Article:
ALEX COHEN, host:
This is DAY TO DAY from NPR News. I'm Alex Cohen.
ALEX CHADWICK, host:
I'm Alex Chadwick.
You know that overall college tuition is going up, but still, many parents and students are especially irritated by the cost of textbooks. A government report found that in the past two decades the price of these books has increased at twice the rate of inflation. DAY TO DAY's Madeleine Brand spoke with our personal finance contributor, Michelle Singletary.
MICHELLE SINGLETARY: College students can expect to spend about $900 a year for their textbooks. And in some cases much more than that, if they're taking very technical type courses.
MADELEINE BRAND: And are there some ways that students can save on the cost of books?
SINGLETARY: First of all, try to buy a used book. You can go to the bookstore and get used books from students who are finished with the course, but you want to do that right away because those are the books that go fast. I know when I was in college many, many years ago, I was...
(Soundbite of laughter)
BRAND: Like five years, right?
SINGLETARY: Yeah, just five years ago. That was the first thing I'd do. I'd drop my stuff in my dorm room and make a beeline for the bookstore to try to get used books. That's one way. More students are going online. I mean, you know, we're shopping online more often. And this is a great way to buy your schoolbook. And there are many sites that will help you find really good prices on your textbooks.
BRAND: So is it usually cheaper to go online than to go to the campus bookstore?
SINGLETARY: It can be. Anywhere from 30, 40 percent, sometimes as much as 50 percent, but you also have to factor in shipping costs. So you want to be careful. Compare what is in the bookstore to what you can get online. And one site which I like, called campusbooks.com, will allow you to basically price shop so that you can comparison shop how much your school bookstore will charge for the books as opposed to some other sites where you can get discount prices on your textbooks.
BRAND: And any pitfalls? What should students look out for?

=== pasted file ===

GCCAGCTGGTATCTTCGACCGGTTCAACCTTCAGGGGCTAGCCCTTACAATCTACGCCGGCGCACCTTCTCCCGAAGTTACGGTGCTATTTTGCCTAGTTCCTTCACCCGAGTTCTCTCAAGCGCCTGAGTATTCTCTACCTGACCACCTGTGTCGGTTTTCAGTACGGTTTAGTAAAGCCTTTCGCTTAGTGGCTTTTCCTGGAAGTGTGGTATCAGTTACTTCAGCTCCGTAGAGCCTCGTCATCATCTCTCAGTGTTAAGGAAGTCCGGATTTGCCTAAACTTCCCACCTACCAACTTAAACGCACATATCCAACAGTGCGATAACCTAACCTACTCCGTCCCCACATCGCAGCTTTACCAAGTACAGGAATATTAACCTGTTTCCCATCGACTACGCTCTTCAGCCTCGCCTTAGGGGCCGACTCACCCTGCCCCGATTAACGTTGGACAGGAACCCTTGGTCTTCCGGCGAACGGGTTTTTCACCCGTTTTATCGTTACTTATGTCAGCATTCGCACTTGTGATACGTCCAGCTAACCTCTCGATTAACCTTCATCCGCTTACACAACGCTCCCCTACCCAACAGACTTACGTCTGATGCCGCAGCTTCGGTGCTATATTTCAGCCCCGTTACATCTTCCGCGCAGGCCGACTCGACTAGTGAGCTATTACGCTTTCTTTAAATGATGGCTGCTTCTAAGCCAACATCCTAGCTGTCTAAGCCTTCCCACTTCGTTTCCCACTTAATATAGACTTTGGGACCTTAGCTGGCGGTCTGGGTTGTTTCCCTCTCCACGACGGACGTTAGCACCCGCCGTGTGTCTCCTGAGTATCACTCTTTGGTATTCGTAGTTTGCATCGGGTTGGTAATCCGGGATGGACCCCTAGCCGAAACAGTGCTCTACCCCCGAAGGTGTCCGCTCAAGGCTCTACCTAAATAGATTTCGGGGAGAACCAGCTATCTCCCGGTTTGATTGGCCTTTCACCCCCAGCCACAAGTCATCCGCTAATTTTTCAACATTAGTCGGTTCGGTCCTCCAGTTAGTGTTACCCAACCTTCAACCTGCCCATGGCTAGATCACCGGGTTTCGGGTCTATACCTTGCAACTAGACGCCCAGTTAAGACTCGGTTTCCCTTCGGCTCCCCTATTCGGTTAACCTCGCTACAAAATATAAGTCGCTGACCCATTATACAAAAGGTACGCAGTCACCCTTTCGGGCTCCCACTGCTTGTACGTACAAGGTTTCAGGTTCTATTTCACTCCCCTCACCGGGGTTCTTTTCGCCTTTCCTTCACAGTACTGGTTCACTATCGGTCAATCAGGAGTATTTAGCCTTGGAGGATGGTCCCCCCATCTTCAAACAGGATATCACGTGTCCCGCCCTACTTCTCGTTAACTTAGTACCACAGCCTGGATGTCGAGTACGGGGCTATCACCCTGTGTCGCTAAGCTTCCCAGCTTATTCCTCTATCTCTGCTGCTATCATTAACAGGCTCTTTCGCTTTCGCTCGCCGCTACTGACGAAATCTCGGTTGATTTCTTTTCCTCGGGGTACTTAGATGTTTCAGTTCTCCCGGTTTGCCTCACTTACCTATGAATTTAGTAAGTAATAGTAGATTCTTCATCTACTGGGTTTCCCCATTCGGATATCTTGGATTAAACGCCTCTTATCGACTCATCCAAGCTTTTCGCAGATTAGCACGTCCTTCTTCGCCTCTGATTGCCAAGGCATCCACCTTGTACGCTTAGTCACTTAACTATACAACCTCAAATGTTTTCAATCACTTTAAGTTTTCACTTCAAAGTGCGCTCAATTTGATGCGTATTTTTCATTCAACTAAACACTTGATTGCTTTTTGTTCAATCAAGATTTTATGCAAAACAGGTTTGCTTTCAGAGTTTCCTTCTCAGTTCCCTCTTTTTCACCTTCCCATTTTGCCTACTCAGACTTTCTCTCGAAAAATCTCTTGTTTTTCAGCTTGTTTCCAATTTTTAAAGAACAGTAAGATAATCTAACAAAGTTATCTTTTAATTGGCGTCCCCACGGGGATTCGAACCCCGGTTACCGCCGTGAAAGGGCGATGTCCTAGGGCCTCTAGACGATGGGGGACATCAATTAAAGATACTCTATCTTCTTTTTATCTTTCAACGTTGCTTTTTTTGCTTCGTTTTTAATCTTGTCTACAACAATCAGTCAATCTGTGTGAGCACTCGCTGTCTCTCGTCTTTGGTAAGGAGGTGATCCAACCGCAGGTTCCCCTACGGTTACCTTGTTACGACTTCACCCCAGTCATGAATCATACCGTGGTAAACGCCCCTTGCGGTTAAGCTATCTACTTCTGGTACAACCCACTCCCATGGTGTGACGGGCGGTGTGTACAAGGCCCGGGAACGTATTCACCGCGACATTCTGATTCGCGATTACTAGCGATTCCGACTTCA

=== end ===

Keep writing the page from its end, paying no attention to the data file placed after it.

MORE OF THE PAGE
SINGLETARY: Well, you want to be careful that, first of all, that you're getting the right textbook. Many courses change from year to year. They update it. So you want to look for the 10-digit International Standard Book Number. It's called the ISBN number.
So you want to be sure, because you don' want to pay all that money, have it shipped and find out you've gotten the wrong textbook. That means you're going to need to get your syllabus so you have the right textbook. And then be sure that you're getting a good price when you add on the cost of shipping.
Now, this time of year you may get a deal where they're not going to charge you. But you want to be careful because you could get the book cheaper in the bookstore, minus the shipping cost.
BRAND: And maybe you want to avoid those professors who are published because you know that they're going to require that you buy their books.
(Soundbite of laughter)
SINGLETARY: You know, that's actually a good strategy. When you're looking for courses, because sometimes, you know, there are two courses, pretty much the same subject and taught by different folks; you want to see what books that each professor suggests that you get. One professor may have a long list of required books and the other one may say, you know, I can do with just this one. So that is actually a really good suggestion, that you look at the courses, look at the books that are required.
And one other way to do it is to, you know, you can share a book. If you've got a roommate and you're taking the same courses or someone on your dorm floor - you've got to be able to schedule now - that maybe you can share a book, because this can be very expensive, especially for people who are taking on a lot of loans to go to school.
BRAND: Thank you, Michelle.
SINGLETARY: You're welcome.
BRAND: Michelle Singletary is our regular expert on personal finance and she writes the nationally syndicated column, The Color of Money. To hear more from Michelle, you can check out here NPR podcast. Just go online to npr.org/colorofmoney. That is all one word.